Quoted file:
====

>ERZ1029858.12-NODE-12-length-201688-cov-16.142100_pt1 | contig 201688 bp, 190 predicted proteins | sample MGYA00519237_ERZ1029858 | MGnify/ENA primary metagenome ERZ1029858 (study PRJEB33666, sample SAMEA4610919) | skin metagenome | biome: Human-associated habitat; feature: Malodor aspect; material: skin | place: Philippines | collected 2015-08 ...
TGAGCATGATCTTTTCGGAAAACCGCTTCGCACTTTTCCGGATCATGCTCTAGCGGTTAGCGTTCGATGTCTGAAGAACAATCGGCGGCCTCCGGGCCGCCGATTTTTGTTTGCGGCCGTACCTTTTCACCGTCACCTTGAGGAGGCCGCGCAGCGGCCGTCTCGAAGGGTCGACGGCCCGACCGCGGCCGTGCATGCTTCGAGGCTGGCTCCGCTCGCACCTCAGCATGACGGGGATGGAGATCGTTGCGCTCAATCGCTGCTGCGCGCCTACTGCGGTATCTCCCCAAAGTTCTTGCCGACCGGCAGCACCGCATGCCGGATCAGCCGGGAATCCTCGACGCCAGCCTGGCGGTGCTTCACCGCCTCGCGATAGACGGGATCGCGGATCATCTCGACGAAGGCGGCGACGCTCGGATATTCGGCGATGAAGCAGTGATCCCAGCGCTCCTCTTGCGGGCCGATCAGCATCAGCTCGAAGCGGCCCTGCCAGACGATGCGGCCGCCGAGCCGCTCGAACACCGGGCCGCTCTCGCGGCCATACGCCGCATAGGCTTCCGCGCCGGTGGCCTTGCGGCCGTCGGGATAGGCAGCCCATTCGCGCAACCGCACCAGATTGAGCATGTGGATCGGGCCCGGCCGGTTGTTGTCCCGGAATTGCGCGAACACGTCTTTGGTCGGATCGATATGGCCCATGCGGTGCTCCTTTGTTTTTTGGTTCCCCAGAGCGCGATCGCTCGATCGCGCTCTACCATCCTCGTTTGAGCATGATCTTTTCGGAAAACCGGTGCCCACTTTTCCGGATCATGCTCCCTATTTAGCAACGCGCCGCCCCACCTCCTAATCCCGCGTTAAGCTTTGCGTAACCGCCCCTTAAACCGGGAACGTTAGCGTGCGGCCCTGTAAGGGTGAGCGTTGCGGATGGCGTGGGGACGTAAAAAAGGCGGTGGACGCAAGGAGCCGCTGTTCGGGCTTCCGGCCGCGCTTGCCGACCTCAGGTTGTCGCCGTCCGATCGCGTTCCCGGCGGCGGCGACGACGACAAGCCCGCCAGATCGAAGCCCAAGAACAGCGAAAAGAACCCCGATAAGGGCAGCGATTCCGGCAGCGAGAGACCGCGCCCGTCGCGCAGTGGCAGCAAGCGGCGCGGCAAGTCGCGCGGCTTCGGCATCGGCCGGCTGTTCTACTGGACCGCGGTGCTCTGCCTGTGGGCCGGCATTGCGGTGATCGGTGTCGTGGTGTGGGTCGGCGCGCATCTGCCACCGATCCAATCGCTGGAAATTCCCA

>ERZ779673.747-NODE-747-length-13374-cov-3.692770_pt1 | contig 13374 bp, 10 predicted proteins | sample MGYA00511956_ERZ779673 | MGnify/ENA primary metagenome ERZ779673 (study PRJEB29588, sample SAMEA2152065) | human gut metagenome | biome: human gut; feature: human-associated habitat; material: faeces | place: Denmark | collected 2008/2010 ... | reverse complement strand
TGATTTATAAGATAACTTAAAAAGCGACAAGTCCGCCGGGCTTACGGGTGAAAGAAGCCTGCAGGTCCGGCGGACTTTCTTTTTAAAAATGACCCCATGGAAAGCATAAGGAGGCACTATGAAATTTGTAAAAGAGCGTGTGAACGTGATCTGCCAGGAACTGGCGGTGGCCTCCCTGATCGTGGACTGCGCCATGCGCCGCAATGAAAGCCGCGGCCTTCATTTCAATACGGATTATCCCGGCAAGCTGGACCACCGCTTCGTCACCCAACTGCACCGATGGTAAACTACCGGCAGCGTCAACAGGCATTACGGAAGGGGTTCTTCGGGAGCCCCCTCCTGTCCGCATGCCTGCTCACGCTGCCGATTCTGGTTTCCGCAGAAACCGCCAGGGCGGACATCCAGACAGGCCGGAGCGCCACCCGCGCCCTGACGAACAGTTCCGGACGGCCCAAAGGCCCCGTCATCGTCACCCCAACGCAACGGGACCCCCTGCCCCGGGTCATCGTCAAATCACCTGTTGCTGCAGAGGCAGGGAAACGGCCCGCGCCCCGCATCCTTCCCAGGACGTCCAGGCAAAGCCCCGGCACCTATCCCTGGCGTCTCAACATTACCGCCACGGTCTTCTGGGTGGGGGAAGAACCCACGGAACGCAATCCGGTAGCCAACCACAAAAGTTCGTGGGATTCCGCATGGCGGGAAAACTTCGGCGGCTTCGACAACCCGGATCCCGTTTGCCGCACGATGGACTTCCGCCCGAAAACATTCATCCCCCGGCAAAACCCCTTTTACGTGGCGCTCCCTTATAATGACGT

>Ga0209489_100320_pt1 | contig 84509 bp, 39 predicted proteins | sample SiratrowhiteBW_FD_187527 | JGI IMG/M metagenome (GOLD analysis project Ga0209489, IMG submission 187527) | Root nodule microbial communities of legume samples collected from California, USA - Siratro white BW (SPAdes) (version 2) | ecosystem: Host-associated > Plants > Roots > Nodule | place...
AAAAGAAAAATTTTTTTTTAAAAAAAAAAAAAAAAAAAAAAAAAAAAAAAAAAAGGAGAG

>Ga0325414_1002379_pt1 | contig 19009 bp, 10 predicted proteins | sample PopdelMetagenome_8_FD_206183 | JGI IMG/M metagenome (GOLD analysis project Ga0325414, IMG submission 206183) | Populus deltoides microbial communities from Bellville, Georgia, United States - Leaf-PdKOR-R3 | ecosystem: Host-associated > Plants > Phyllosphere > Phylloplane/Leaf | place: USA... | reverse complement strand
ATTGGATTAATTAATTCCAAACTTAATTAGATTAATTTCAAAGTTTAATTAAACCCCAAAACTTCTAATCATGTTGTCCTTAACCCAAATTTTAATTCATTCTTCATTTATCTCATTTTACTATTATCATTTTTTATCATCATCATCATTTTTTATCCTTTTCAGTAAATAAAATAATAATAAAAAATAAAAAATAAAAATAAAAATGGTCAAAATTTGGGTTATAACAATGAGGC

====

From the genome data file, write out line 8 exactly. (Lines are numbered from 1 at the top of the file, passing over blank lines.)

ATTGGATTAATTAATTCCAAACTTAATTAGATTAATTTCAAAGTTTAATTAAACCCCAAAACTTCTAATCATGTTGTCCTTAACCCAAATTTTAATTCATTCTTCATTTATCTCATTTTACTATTATCATTTTTTATCATCATCATCATTTTTTATCCTTTTCAGTAAATAAAATAATAATAAAAAATAAAAAATAAAAATAAAAATGGTCAAAATTTGGGTTATAACAATGAGGC